The Complete Beatles Songs – The stories behind every track written by the Fab Four. By Steve Turner



This Craic appears in issue 220 of the Liverpool fanzine, Red All Over The Land.

I have to admit that when John Pearman, the editor of Red All Over The Land asked me to review a new Beatles book for the fanzine, I was expecting something a bit lighter. I don’t mean the content, I mean I wasn’t expecting the heavyweight, hardback tomb that John handed me after the Leicester City game. Some books are hard to put down, this one was hard to pick up!

The Complete Beatles Songs by Steve Turner isn’t a new book, it first came out in 1994 and was called A Hard Day’s Write. It’s never been out of print and was updated in 1999, 2005, 2009 and 2012. This version was released at the end of 2015. Over 440,000 copies have been sold, making it one of the world’s best selling books about The Beatles.

It contains the lyrics and the stories behind every original Beatles song recorded, all of the singles, A and B sides and all of the albums from Please Please Me to Abbey Road, Anthologies 1-3 and an original song that only showed up on fan club flexi-discs and Live at The BBC.

I thought I knew most Beatles lyrics but thanks to this book, I’ve found out that I’ve been singing the wrong words to at least a couple of the songs I’ve performed on stage in various bands over the years. In ‘Come Together’, John DOESN’T sing, “Hold you in his armchair you can feel his disease…”, it’s, “Holds you in his arms, yeah…” And in ‘Something’, George sings, “You know I believe and how..” not “You know I believe in how…”

It doesn’t matter when you were born or where you’re from, The Beatles have been a part of all of our lives. In the 60s they were in mono on black vinyl, through the 70s it was awkward stereo on coloured vinyl and picture disc, the 80s on CD, the 90s Anthology DVDs, downloads in the 2000s and now streaming. Beatles music has been and continues to be omnipresent. I have been working as a radio presenter since 1993. I started playing music on the radio more than 20 years after The Beatles broke up but on every one of the more than twenty radio stations I’ve worked on, Beatles music has been on the playlist. Now, when you read this book, you’ll learn a lot more about the songs and what inspired them. ‘She’s Leaving Home’ is about a real person, she had even appeared with The Beatles in 1963 on Ready Steady Go. The true identities of other characters like the “Eggman” and the “Elementary Penguin” are revealed, “The Fool on The Hill” remains a mystery and there’s confirmation that Jojo, Loretta Martin, Vera, Chuck and Dave are all made up.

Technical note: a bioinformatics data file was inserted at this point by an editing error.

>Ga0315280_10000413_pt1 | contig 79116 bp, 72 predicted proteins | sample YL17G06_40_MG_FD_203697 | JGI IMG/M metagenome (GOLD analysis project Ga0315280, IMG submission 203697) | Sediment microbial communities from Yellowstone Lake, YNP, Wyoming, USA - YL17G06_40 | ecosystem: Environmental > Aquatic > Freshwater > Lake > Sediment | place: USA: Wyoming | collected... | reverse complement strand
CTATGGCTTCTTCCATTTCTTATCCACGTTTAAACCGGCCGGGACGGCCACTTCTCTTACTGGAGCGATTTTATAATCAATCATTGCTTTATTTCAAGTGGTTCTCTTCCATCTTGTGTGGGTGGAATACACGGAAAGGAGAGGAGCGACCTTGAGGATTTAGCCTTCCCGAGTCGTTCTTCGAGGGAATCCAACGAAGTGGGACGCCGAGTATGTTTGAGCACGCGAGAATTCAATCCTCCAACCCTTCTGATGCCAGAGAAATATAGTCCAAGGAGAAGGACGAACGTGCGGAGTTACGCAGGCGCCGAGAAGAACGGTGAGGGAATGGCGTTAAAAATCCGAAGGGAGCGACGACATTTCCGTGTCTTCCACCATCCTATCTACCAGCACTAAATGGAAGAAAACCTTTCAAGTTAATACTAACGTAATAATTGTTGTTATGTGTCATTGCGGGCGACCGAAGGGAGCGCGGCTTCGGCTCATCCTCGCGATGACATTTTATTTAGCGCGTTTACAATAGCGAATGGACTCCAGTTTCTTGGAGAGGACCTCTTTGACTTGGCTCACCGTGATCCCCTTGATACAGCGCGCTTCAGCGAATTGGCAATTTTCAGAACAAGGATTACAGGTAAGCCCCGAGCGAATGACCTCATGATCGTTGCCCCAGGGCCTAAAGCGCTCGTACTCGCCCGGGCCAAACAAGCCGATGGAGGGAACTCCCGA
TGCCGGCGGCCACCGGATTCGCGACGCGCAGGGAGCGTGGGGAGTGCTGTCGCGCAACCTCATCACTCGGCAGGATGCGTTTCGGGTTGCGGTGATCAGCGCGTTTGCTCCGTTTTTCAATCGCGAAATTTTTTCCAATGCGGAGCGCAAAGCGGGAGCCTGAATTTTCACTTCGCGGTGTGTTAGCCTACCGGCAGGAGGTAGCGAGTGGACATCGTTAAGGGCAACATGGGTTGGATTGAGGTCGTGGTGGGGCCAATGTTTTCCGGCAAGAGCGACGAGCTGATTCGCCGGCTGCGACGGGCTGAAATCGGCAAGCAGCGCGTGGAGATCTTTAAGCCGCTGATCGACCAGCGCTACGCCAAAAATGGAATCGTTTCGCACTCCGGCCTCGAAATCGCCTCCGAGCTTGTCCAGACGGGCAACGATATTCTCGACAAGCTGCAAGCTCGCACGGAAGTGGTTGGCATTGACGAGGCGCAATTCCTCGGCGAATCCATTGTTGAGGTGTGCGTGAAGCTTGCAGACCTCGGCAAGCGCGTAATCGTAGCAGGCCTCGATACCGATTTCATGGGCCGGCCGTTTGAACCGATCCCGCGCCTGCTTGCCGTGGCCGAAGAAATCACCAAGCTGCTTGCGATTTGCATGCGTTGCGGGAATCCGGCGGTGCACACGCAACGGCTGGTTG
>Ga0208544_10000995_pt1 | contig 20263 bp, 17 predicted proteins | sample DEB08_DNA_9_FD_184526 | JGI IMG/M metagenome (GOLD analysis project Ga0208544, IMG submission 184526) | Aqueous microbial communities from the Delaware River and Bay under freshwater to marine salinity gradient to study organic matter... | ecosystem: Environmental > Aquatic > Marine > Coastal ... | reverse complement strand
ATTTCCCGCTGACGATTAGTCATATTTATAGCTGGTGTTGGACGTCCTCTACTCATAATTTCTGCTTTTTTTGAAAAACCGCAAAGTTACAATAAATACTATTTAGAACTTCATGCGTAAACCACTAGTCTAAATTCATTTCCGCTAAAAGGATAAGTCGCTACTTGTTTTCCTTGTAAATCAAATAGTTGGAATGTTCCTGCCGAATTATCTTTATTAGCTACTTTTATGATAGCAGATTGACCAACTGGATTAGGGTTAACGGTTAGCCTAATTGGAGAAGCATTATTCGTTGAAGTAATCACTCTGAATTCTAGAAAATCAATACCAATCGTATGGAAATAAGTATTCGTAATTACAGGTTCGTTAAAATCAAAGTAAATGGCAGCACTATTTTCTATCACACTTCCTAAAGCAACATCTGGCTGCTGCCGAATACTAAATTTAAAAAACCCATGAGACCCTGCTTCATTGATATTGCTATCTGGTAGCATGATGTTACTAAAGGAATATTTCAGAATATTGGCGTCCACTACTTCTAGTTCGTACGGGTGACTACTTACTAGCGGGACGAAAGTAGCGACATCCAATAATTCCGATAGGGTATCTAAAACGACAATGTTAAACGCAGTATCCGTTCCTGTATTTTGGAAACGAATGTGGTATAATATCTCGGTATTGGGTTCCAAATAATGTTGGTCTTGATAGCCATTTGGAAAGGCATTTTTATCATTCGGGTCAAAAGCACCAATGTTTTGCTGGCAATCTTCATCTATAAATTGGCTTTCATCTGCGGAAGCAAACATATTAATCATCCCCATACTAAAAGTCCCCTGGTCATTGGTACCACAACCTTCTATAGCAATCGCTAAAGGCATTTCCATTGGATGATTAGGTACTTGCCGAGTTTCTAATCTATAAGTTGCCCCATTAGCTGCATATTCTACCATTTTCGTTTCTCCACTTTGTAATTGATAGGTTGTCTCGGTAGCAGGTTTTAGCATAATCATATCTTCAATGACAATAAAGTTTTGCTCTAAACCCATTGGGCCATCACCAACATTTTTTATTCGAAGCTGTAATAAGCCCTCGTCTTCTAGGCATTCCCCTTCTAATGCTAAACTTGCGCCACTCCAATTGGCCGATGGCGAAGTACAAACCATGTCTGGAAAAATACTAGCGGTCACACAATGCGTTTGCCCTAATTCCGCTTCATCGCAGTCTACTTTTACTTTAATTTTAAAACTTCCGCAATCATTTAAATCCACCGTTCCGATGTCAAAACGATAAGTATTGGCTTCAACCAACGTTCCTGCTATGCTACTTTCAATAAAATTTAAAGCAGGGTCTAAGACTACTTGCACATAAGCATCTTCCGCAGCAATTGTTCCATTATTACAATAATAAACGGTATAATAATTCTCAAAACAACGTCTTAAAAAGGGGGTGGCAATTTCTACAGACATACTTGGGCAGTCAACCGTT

There are a few football references; John Lennon was pleased when he heard that the Kop were singing All Together Now, the lyric about the “Man in the crowd with the multicoloured mirrors on his hobnail boots” from Happiness is a Warm Gun was about a bloke who was a regular at Man City and former Liverpool player, Matt Busby gets a mention in “Dig It”.

You’ll find out why lyrics that made no sense were kept in, which ones were thrown out and the songs that influenced them. You’ll learn which bass lines, guitar riffs and vocal harmonies were “stolen” from other songs. Reading the book with a smartphone in your hand is a joy, thanks to YouTube you can listen to each song that influenced a Beatles “original” with sources as diverse as Smokey Robinson, Bob Dylan and Humphrey Littleton. If you’re a musician, you’ll enjoy discovering which Beatles songs used chord progressions stolen from other Beatles songs.

It’s all here, including which newspaper headlines, snatches of conversation, posters, television commercials, religious tracts, dreams and letters inspired the soundtrack to our lives.

The book is also full of wonderful photographs from pretty much every era of The Beatles story, including some from after the break-up and many I’d never seen anywhere else before. From Menlove Avenue to Madison Square Garden and from where the eyes of man have never set foot.

As a reference book, The Complete Beatles Songs by Steve Turner is excellent. If you’re planning on buying it to help pass the time on a journey or take to the beach, you’d be better off downloading the ebook version. The hardback is about the size and shape of an old phone book and half as thick. It weighs just under three and a half pounds. I’m not saying it’s not portable but there are 352 pages to get through and, if you’re like me and you like to have the current book you’re reading on you or in your bag, well… You’re Going To Carry That Weight a Long Time!

Craic on!

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